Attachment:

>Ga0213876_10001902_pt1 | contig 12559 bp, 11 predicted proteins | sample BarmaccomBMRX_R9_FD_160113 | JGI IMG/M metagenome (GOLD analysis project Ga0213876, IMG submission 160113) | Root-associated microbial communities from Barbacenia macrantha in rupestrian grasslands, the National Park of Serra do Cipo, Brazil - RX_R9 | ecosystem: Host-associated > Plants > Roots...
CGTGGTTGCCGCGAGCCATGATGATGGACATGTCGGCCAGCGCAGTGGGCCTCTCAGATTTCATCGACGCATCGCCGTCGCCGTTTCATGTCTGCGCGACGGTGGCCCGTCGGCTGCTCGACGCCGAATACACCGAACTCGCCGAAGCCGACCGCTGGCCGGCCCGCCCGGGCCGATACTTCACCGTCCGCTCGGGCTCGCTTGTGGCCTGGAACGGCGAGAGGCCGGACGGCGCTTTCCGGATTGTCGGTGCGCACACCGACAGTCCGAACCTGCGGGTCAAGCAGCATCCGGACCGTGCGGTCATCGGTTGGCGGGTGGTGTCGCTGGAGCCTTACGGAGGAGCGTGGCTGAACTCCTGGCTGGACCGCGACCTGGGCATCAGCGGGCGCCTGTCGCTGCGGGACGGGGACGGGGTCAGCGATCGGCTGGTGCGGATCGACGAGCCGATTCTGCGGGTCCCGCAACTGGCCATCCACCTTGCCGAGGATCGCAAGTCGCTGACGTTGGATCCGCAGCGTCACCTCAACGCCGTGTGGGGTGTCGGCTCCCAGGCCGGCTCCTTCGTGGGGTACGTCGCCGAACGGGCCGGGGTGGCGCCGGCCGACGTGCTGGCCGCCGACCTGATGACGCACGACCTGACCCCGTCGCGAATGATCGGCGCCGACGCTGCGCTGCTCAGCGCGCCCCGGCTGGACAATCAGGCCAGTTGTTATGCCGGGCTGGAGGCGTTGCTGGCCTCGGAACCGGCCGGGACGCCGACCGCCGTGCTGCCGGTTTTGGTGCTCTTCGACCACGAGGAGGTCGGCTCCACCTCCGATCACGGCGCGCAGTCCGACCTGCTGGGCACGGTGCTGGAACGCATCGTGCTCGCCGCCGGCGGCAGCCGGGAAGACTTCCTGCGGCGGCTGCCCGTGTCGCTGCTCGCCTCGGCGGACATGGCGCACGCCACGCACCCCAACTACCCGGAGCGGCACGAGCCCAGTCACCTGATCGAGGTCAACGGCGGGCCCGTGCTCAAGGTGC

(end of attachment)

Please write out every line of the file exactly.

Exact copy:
>Ga0213876_10001902_pt1 | contig 12559 bp, 11 predicted proteins | sample BarmaccomBMRX_R9_FD_160113 | JGI IMG/M metagenome (GOLD analysis project Ga0213876, IMG submission 160113) | Root-associated microbial communities from Barbacenia macrantha in rupestrian grasslands, the National Park of Serra do Cipo, Brazil - RX_R9 | ecosystem: Host-associated > Plants > Roots...
CGTGGTTGCCGCGAGCCATGATGATGGACATGTCGGCCAGCGCAGTGGGCCTCTCAGATTTCATCGACGCATCGCCGTCGCCGTTTCATGTCTGCGCGACGGTGGCCCGTCGGCTGCTCGACGCCGAATACACCGAACTCGCCGAAGCCGACCGCTGGCCGGCCCGCCCGGGCCGATACTTCACCGTCCGCTCGGGCTCGCTTGTGGCCTGGAACGGCGAGAGGCCGGACGGCGCTTTCCGGATTGTCGGTGCGCACACCGACAGTCCGAACCTGCGGGTCAAGCAGCATCCGGACCGTGCGGTCATCGGTTGGCGGGTGGTGTCGCTGGAGCCTTACGGAGGAGCGTGGCTGAACTCCTGGCTGGACCGCGACCTGGGCATCAGCGGGCGCCTGTCGCTGCGGGACGGGGACGGGGTCAGCGATCGGCTGGTGCGGATCGACGAGCCGATTCTGCGGGTCCCGCAACTGGCCATCCACCTTGCCGAGGATCGCAAGTCGCTGACGTTGGATCCGCAGCGTCACCTCAACGCCGTGTGGGGTGTCGGCTCCCAGGCCGGCTCCTTCGTGGGGTACGTCGCCGAACGGGCCGGGGTGGCGCCGGCCGACGTGCTGGCCGCCGACCTGATGACGCACGACCTGACCCCGTCGCGAATGATCGGCGCCGACGCTGCGCTGCTCAGCGCGCCCCGGCTGGACAATCAGGCCAGTTGTTATGCCGGGCTGGAGGCGTTGCTGGCCTCGGAACCGGCCGGGACGCCGACCGCCGTGCTGCCGGTTTTGGTGCTCTTCGACCACGAGGAGGTCGGCTCCACCTCCGATCACGGCGCGCAGTCCGACCTGCTGGGCACGGTGCTGGAACGCATCGTGCTCGCCGCCGGCGGCAGCCGGGAAGACTTCCTGCGGCGGCTGCCCGTGTCGCTGCTCGCCTCGGCGGACATGGCGCACGCCACGCACCCCAACTACCCGGAGCGGCACGAGCCCAGTCACCTGATCGAGGTCAACGGCGGGCCCGTGCTCAAGGTGC